For years, government expenditure on vehicles, receptions and overseas trips for officials—also known as the "three public-funded consumption categories"—has been a topic of contention among the Chinese public due to the large sums of money coupled with a lack of transparency.
At a work conference of the State Council, China's cabinet, on February 11, Premier Li Keqiang reiterated the Central Government's determination to solve the problems concerning the misuse of public funds. He required governments at all levels to produce detailed accounts of their expenses and to guarantee complete transparency.
"The misuse of public funds has long been accused of being a major source of corruption and waste. If left unchecked, the government's credibility will be undermined," said Wu Zhongmin, a professor at the Party School of the Central Committee of the Communist Party of China (CPC).
Zhu Lijia, a public administration professor at the Chinese Academy of Governance, said that transparency is one of the major standards used to evaluate a government's credibility. "What matters most is that detailed accounts, listing each specific purchase or trip paid with taxpayers' money, should be delivered to the public for their supervision," he said.
Zhu also recommended that prior audits be conducted by an independent party to give more credibility to the official data released in government agencies' financial accounts.
Just a month after their election, the new CPC leadership launched a campaign in December 2012 to promote frugality and cut out extravagance. Against this backdrop, publicly funded expenditure by officials has attracted greater attention from both the authorities and the public.
According to statistics released by 28 provincial-level governments in their work reports to local legislatures in January, excluding Hainan, Hunan and Anhui provinces, these regions' budgets for the "three public-funded consumption categories" have been cut by 5 to 30 percent compared with that of last year.
On January 16, Li Qiang, Governor of east China's Zhejiang Province, pledged to cut local expenditure on government vehicles, receptions and officials' overseas trips by 30 percent this year, the largest among all projected reductions. The money saved will be used to build water conservation projects, improve water quality and control water pollution, Li said.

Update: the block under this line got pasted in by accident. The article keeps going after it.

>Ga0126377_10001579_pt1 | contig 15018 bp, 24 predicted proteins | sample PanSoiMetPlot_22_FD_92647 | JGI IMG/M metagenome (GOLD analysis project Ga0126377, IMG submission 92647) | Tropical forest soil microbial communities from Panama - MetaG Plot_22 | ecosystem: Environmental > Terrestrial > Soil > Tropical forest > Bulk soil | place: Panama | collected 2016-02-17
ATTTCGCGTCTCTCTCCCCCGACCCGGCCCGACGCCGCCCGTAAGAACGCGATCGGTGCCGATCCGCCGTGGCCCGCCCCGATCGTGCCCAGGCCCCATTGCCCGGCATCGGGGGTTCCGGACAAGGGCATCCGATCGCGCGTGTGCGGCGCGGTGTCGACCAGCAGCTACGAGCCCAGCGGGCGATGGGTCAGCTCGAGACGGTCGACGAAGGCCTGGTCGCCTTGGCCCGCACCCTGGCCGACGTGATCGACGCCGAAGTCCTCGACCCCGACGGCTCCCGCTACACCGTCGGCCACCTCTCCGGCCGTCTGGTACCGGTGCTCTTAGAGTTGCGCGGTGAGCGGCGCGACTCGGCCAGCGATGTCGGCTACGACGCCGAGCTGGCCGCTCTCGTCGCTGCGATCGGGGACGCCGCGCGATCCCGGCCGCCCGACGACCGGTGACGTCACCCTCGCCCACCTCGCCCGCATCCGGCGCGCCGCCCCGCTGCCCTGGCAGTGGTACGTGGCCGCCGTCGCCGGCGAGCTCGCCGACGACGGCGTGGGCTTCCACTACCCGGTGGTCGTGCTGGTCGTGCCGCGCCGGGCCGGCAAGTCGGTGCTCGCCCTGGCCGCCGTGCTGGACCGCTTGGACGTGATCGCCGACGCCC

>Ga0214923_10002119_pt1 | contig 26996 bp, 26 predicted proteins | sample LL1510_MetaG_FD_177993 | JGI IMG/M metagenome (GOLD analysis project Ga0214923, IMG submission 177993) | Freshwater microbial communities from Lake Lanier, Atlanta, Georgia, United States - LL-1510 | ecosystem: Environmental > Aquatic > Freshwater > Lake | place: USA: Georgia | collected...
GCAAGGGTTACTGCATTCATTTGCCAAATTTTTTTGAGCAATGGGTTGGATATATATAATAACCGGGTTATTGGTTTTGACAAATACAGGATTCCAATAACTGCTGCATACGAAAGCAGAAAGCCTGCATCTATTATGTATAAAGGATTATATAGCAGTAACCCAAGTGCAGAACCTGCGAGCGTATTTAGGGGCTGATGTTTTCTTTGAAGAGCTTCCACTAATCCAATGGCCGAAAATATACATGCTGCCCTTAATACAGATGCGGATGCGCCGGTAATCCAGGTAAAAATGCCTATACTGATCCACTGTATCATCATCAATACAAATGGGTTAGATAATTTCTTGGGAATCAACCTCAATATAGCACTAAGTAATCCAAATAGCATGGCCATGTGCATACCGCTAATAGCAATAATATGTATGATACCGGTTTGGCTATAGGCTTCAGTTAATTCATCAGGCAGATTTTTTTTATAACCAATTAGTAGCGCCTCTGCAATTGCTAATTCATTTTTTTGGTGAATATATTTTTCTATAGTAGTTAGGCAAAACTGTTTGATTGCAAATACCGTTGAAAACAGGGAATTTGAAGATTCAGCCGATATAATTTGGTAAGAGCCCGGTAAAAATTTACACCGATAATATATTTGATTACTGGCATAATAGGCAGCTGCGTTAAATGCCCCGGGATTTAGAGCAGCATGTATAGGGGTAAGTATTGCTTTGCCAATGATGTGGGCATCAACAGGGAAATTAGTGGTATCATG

The municipalities of Beijing and Shanghai, as well as Guangdong, Hubei and Shaanxi provinces, have slashed their budgets for the three categories by more than 10 percent.
The Guangdong Provincial Government said that it planned to spend 56.41 million yuan ($9.29 million) on officials' overseas trips this year, down 25 percent from last year. Its budgets for government vehicles and receptions are expected to be reduced to 435 million yuan ($71.6 million) and 258 million yuan ($42.47 million) respectively this year, a cut from 500 million yuan ($82.3 million) and 289 million yuan ($47.57 million) in 2013.
The government of northwest China's Shaanxi Province announced a 70-million-yuan ($11.52 million) cut from the 2013 budget for the three categories, and said that all of the money saved will be used to tackle air pollution.
Some local governments have made concrete rules in order to standardize expenses on government vehicles, receptions and officials' overseas trips.
For example, the Guangzhou Municipal Government in Guangdong requires that the annual expense on each government vehicle be limited to less than 37,000 yuan ($6,090).
However, observers say that the governments' efforts to slash public expenses still fall short of public demand and they call for more details in reports on how government departments are using public funds.
In July last year, the State Council issued a circular, ordering that provincial governments make detailed spending of public funds starting from 2013, while 2015 was set as the deadline for city and county governments.
In a regulation issued on November 25 last year, the CPC Central Committee and the State Council urged government agencies to disclose information on the use of public funds, curb unnecessary expenses and practice frugality during official receptions and trips.